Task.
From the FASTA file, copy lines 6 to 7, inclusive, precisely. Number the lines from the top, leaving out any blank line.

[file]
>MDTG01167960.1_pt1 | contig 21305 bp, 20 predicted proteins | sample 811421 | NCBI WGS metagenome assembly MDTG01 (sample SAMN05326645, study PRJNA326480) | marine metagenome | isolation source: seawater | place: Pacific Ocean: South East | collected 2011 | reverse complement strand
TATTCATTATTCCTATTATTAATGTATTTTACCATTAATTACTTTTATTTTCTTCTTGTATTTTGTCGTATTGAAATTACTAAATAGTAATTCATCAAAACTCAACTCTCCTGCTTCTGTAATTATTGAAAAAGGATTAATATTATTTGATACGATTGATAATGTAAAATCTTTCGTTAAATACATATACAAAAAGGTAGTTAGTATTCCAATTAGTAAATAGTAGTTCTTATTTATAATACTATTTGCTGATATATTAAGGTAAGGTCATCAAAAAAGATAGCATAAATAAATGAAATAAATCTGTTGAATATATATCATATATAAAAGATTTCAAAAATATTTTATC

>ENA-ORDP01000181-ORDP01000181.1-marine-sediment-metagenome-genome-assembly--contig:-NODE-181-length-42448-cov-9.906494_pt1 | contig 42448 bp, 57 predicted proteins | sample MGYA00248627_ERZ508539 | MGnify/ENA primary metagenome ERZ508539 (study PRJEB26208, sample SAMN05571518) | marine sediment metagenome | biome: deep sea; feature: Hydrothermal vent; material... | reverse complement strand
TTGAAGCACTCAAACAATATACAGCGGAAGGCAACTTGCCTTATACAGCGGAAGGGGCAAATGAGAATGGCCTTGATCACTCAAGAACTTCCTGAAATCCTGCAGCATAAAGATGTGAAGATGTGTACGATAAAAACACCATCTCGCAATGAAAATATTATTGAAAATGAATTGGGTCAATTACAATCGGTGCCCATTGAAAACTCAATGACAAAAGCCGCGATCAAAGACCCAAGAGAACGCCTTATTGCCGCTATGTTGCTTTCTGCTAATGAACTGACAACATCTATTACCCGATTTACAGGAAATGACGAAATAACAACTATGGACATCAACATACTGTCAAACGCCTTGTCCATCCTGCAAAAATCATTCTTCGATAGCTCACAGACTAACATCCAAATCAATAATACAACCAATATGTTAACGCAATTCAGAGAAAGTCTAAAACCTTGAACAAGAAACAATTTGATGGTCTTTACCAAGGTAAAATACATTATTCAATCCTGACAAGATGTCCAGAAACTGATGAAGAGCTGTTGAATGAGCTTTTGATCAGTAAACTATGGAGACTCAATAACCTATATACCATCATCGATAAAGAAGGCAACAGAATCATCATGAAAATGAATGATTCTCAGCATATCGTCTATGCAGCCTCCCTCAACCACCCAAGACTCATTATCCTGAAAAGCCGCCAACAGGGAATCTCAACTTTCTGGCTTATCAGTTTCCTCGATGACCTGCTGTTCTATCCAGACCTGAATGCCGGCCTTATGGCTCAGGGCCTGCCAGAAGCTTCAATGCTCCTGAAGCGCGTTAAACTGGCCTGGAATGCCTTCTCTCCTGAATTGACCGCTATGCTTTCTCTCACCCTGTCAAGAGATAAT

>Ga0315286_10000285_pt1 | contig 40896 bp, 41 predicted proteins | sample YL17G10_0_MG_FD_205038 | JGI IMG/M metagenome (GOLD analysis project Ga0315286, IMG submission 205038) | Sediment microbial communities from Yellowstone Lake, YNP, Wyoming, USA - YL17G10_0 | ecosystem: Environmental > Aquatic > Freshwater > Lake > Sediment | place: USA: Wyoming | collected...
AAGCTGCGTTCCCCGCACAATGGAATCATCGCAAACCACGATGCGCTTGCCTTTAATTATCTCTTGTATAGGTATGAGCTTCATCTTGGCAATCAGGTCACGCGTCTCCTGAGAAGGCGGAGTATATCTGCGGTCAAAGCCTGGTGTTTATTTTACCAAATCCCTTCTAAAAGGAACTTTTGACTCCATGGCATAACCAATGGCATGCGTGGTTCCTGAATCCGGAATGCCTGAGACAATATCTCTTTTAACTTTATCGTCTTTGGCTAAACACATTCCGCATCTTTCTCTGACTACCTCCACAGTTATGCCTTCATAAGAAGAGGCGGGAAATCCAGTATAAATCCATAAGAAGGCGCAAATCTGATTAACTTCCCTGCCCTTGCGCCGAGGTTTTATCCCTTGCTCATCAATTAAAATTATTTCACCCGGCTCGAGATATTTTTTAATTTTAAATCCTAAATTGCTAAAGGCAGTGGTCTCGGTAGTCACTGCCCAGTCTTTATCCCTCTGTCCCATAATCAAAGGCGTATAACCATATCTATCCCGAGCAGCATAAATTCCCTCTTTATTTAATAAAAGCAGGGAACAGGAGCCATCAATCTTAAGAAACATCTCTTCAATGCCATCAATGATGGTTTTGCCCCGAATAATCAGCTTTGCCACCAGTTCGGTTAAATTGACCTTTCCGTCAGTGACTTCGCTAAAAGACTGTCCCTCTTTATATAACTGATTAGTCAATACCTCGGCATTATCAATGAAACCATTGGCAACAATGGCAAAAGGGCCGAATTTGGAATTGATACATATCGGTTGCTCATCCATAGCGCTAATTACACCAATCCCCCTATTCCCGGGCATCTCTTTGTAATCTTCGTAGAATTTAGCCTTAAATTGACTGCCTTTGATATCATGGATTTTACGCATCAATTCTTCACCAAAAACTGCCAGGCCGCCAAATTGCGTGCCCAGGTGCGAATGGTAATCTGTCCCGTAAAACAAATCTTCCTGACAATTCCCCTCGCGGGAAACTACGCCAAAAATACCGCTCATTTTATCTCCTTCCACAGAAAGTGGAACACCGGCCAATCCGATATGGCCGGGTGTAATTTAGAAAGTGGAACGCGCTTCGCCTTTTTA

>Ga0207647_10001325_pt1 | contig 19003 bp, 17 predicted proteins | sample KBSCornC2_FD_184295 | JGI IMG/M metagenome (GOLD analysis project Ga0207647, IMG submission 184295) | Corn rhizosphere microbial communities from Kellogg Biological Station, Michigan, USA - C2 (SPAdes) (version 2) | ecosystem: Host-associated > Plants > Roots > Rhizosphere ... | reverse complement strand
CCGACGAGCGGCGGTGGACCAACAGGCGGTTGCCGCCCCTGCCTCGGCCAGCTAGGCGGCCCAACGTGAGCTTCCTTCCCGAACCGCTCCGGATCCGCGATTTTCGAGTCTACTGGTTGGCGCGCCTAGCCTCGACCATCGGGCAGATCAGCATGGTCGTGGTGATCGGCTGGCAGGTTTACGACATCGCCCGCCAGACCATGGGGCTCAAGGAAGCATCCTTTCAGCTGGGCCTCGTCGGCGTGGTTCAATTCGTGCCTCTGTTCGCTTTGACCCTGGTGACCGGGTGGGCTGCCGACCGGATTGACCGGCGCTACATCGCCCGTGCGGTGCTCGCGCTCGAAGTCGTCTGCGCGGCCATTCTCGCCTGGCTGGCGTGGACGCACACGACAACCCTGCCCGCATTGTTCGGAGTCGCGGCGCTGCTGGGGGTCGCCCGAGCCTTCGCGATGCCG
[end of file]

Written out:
AAGCTGCGTTCCCCGCACAATGGAATCATCGCAAACCACGATGCGCTTGCCTTTAATTATCTCTTGTATAGGTATGAGCTTCATCTTGGCAATCAGGTCACGCGTCTCCTGAGAAGGCGGAGTATATCTGCGGTCAAAGCCTGGTGTTTATTTTACCAAATCCCTTCTAAAAGGAACTTTTGACTCCATGGCATAACCAATGGCATGCGTGGTTCCTGAATCCGGAATGCCTGAGACAATATCTCTTTTAACTTTATCGTCTTTGGCTAAACACATTCCGCATCTTTCTCTGACTACCTCCACAGTTATGCCTTCATAAGAAGAGGCGGGAAATCCAGTATAAATCCATAAGAAGGCGCAAATCTGATTAACTTCCCTGCCCTTGCGCCGAGGTTTTATCCCTTGCTCATCAATTAAAATTATTTCACCCGGCTCGAGATATTTTTTAATTTTAAATCCTAAATTGCTAAAGGCAGTGGTCTCGGTAGTCACTGCCCAGTCTTTATCCCTCTGTCCCATAATCAAAGGCGTATAACCATATCTATCCCGAGCAGCATAAATTCCCTCTTTATTTAATAAAAGCAGGGAACAGGAGCCATCAATCTTAAGAAACATCTCTTCAATGCCATCAATGATGGTTTTGCCCCGAATAATCAGCTTTGCCACCAGTTCGGTTAAATTGACCTTTCCGTCAGTGACTTCGCTAAAAGACTGTCCCTCTTTATATAACTGATTAGTCAATACCTCGGCATTATCAATGAAACCATTGGCAACAATGGCAAAAGGGCCGAATTTGGAATTGATACATATCGGTTGCTCATCCATAGCGCTAATTACACCAATCCCCCTATTCCCGGGCATCTCTTTGTAATCTTCGTAGAATTTAGCCTTAAATTGACTGCCTTTGATATCATGGATTTTACGCATCAATTCTTCACCAAAAACTGCCAGGCCGCCAAATTGCGTGCCCAGGTGCGAATGGTAATCTGTCCCGTAAAACAAATCTTCCTGACAATTCCCCTCGCGGGAAACTACGCCAAAAATACCGCTCATTTTATCTCCTTCCACAGAAAGTGGAACACCGGCCAATCCGATATGGCCGGGTGTAATTTAGAAAGTGGAACGCGCTTCGCCTTTTTA

>Ga0207647_10001325_pt1 | contig 19003 bp, 17 predicted proteins | sample KBSCornC2_FD_184295 | JGI IMG/M metagenome (GOLD analysis project Ga0207647, IMG submission 184295) | Corn rhizosphere microbial communities from Kellogg Biological Station, Michigan, USA - C2 (SPAdes) (version 2) | ecosystem: Host-associated > Plants > Roots > Rhizosphere ... | reverse complement strand